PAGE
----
Faith CoLab: Tapestry of Faith: Faithful Journeys: A Program about Pilgrimages of Faith in Action for Grades 2-3

Activity 2: Move It! Yoga

Activity time: 8 minutes

Materials for Activity

  • A copy of Leader Resource 1, Yoga Pose
  • Optional: Notes/illustrations to help you lead additional yoga poses
  • Optional: Yoga DVDs/videos and appropriate player(s)

Preparation for Activity

  • Find a large, carpeted area or obtain small rugs or yoga mats for participants to use.
  • Review "The Leaf," a good starting pose (Leader Resource 1). Prepare to lead additional simple yoga poses appropriate for the group to try in the time available. Use simple poses you know from your own practice of yoga, or find more with these resources:
    • Susan Kramer's Radiant Yoga for All Kids website
    • My Daddy Is a Pretzel: Yoga for Parents and Kids by Baron Baptiste, illustrated by Sophie Fatus (Barefoot Books, 2004)
    • A blog post by Clarissa Adkins on describes three yoga poses for children
    • Yoga poses, each on a card, in The Kids' Yoga Deck: 50 Poses and Games by Annie Buckley (Chronicle Books, 2003)
    • DVDs and other resources for doing yoga with children on the Gaiam website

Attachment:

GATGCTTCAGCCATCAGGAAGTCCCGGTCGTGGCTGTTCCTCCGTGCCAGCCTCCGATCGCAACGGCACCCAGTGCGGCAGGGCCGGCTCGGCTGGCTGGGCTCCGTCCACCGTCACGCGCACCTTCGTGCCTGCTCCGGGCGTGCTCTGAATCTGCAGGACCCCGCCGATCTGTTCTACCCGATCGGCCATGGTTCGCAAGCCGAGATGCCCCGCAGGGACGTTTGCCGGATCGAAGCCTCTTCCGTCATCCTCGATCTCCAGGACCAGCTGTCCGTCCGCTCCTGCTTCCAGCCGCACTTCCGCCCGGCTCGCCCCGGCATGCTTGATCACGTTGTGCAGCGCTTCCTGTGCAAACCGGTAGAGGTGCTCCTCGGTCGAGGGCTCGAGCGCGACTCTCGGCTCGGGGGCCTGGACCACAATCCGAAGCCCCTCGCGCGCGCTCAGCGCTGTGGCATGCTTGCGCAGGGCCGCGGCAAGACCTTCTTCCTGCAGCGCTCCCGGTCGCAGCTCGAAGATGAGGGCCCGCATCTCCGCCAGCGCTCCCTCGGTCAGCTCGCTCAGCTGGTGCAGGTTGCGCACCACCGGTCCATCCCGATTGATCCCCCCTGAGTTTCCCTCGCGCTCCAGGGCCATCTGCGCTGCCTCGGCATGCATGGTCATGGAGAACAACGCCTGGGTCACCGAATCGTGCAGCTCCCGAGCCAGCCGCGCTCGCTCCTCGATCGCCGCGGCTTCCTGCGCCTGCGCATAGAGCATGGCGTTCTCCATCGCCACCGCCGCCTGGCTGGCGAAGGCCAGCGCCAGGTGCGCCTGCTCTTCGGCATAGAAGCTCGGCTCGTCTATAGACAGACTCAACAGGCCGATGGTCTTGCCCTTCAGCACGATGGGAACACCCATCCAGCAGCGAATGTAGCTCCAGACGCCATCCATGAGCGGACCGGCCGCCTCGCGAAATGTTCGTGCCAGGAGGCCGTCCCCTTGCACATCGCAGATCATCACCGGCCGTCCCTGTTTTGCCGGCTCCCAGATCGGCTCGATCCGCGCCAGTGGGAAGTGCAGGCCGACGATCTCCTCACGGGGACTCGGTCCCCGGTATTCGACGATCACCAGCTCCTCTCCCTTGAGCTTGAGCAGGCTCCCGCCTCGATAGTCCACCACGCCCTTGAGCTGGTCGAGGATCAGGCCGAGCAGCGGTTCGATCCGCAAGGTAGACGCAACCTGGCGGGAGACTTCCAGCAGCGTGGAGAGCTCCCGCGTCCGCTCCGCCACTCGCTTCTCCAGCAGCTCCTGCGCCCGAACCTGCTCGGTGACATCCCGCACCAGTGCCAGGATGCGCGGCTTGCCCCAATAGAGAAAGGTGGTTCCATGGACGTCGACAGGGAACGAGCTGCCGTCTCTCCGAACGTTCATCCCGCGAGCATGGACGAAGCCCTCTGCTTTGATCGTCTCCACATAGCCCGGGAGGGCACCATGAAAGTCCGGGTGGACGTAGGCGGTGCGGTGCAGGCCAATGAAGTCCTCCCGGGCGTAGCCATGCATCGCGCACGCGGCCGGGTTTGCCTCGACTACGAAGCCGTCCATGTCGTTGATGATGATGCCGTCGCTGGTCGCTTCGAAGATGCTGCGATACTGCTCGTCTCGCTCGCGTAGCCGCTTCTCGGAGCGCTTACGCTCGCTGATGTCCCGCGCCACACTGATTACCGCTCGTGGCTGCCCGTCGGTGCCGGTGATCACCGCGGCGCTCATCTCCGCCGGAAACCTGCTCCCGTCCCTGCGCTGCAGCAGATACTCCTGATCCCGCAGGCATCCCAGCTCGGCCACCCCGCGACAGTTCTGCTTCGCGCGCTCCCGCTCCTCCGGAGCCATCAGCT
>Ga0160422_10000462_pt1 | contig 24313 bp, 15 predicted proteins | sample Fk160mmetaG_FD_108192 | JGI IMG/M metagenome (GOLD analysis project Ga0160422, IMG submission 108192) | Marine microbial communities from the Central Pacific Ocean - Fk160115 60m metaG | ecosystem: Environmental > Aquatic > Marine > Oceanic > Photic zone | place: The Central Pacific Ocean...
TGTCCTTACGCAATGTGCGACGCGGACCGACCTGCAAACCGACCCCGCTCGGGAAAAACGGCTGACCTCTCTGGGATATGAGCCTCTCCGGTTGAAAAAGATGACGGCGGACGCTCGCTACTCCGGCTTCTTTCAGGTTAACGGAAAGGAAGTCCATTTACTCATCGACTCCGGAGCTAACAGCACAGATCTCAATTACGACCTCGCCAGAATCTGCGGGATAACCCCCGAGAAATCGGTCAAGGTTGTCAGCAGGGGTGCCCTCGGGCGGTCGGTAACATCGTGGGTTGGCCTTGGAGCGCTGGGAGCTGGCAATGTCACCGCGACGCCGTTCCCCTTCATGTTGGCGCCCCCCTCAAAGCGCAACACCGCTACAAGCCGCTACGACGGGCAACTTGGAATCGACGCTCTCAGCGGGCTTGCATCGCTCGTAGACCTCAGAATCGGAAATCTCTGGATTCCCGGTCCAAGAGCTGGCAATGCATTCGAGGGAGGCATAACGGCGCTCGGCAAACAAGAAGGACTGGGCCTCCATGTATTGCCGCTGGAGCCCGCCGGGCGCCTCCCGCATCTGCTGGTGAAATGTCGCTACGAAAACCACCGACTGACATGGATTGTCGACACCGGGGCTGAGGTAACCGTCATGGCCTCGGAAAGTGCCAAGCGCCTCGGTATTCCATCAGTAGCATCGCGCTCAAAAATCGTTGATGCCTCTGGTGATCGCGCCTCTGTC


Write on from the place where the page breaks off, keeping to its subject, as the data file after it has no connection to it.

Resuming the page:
• "Little Yogi" DVDs with detailed guidance and children's demonstrations of poses and a relaxation DVD for children on Wai Lana's website
  • Practice leading the poses smoothly, without stopping to consult your notes.

Description of Activity

Gather the group and arrange the children with room to do the poses without bumping into one another. Tell them, in your own words:

Yoga is a spiritual practice that comes from the Hindu religion and Indian culture. Stretching the body and paying attention to the breath is a way of connecting with your spiritual center, as well as making your body feel stronger and more energized.

Balance is an important part of yoga poses. In yoga, balancing yourself so a pose feels right is more important than getting a pose to look right.

Lead the children in the poses you have selected. Then, invite the children to reflect:

  • What parts of your body did you stretch when you did these yoga poses?
  • Did learning something new stretch your mind? How did that feel?
  • Did you feel you stretched your spirit? When did that happen? (Suggest: when you breathed and tried to stay centered.) What might stretching your spirit feel like? What were your body and mind doing when that happened?

Including All Participants

Children with limited mobility may be able to do spine-stretching and breathing aspects of poses, and perhaps more. Remind the whole group before you start that everyone has a different level of physical ability. You may say:

Yoga invites people to try poses in ways that feel comfortable to them. Feeling the pose on the inside as your body tries it is more important than how it looks on the outside to someone else.